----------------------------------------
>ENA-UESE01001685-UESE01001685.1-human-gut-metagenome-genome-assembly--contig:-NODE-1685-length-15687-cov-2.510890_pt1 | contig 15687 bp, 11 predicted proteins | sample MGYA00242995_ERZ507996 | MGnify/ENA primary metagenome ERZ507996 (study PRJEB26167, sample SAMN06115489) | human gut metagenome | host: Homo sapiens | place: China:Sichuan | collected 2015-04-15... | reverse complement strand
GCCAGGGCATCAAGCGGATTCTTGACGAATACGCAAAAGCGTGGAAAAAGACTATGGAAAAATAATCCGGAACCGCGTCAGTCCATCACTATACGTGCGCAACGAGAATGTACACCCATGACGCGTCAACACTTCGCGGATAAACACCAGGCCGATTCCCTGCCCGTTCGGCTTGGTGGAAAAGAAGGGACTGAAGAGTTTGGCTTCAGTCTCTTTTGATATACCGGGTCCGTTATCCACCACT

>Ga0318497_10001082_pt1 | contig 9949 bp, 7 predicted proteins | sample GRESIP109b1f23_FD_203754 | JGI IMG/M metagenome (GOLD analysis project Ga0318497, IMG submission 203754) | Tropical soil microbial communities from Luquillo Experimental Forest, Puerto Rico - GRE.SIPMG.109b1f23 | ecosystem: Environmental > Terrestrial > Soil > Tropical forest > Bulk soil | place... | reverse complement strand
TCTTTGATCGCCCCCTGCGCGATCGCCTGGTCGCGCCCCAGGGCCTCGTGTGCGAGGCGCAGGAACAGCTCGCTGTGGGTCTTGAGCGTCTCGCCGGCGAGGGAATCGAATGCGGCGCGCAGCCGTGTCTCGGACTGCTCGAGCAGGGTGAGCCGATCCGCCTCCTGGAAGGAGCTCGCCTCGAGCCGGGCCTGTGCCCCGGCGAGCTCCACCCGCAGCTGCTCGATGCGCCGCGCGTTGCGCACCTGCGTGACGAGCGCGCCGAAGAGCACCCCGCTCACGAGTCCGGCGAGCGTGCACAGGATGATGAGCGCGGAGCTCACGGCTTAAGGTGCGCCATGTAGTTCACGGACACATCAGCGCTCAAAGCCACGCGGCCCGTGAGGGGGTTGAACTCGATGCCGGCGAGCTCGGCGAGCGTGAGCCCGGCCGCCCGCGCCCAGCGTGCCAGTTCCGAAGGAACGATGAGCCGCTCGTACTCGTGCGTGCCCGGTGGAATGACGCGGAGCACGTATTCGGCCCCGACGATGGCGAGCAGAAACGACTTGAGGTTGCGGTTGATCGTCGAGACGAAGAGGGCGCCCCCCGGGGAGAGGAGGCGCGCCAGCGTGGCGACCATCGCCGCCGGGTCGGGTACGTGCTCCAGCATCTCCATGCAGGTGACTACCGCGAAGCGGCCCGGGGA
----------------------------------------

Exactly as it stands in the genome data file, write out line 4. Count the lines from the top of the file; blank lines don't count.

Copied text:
TCTTTGATCGCCCCCTGCGCGATCGCCTGGTCGCGCCCCAGGGCCTCGTGTGCGAGGCGCAGGAACAGCTCGCTGTGGGTCTTGAGCGTCTCGCCGGCGAGGGAATCGAATGCGGCGCGCAGCCGTGTCTCGGACTGCTCGAGCAGGGTGAGCCGATCCGCCTCCTGGAAGGAGCTCGCCTCGAGCCGGGCCTGTGCCCCGGCGAGCTCCACCCGCAGCTGCTCGATGCGCCGCGCGTTGCGCACCTGCGTGACGAGCGCGCCGAAGAGCACCCCGCTCACGAGTCCGGCGAGCGTGCACAGGATGATGAGCGCGGAGCTCACGGCTTAAGGTGCGCCATGTAGTTCACGGACACATCAGCGCTCAAAGCCACGCGGCCCGTGAGGGGGTTGAACTCGATGCCGGCGAGCTCGGCGAGCGTGAGCCCGGCCGCCCGCGCCCAGCGTGCCAGTTCCGAAGGAACGATGAGCCGCTCGTACTCGTGCGTGCCCGGTGGAATGACGCGGAGCACGTATTCGGCCCCGACGATGGCGAGCAGAAACGACTTGAGGTTGCGGTTGATCGTCGAGACGAAGAGGGCGCCCCCCGGGGAGAGGAGGCGCGCCAGCGTGGCGACCATCGCCGCCGGGTCGGGTACGTGCTCCAGCATCTCCATGCAGGTGACTACCGCGAAGCGGCCCGGGGA